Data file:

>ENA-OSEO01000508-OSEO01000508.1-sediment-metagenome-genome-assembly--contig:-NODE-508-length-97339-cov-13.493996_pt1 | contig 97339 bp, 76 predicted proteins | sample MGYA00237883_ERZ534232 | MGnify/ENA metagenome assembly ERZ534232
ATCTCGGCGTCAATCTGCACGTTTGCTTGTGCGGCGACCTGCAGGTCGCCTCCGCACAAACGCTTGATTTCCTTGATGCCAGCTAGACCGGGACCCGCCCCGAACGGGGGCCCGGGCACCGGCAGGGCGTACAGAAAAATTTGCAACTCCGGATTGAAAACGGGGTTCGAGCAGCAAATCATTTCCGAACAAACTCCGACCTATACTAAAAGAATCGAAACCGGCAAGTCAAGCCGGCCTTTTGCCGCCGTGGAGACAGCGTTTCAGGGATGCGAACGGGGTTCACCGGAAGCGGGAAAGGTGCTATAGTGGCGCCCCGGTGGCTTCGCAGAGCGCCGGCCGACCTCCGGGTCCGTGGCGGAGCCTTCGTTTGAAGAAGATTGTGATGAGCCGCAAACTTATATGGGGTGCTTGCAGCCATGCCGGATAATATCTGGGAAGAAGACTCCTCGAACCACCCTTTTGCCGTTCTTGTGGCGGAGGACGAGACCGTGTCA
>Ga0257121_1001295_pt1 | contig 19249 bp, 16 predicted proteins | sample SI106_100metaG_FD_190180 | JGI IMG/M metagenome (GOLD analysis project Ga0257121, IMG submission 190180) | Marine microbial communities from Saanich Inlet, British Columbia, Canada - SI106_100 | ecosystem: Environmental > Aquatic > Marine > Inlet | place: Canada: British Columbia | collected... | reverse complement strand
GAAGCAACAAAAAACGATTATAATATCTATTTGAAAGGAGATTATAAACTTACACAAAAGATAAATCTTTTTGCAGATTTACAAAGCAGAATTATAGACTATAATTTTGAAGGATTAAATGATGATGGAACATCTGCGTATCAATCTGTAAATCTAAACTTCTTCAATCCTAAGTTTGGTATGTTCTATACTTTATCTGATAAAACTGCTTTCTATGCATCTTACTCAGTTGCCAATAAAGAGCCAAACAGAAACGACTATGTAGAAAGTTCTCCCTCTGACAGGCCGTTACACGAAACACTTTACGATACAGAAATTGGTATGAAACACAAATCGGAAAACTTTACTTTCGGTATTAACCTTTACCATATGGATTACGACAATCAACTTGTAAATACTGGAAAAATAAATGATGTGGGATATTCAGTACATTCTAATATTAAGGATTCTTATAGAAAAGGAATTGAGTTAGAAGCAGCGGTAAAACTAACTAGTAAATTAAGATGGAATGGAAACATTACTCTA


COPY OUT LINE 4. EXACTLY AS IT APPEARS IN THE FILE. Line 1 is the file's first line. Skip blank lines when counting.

GAAGCAACAAAAAACGATTATAATATCTATTTGAAAGGAGATTATAAACTTACACAAAAGATAAATCTTTTTGCAGATTTACAAAGCAGAATTATAGACTATAATTTTGAAGGATTAAATGATGATGGAACATCTGCGTATCAATCTGTAAATCTAAACTTCTTCAATCCTAAGTTTGGTATGTTCTATACTTTATCTGATAAAACTGCTTTCTATGCATCTTACTCAGTTGCCAATAAAGAGCCAAACAGAAACGACTATGTAGAAAGTTCTCCCTCTGACAGGCCGTTACACGAAACACTTTACGATACAGAAATTGGTATGAAACACAAATCGGAAAACTTTACTTTCGGTATTAACCTTTACCATATGGATTACGACAATCAACTTGTAAATACTGGAAAAATAAATGATGTGGGATATTCAGTACATTCTAATATTAAGGATTCTTATAGAAAAGGAATTGAGTTAGAAGCAGCGGTAAAACTAACTAGTAAATTAAGATGGAATGGAAACATTACTCTA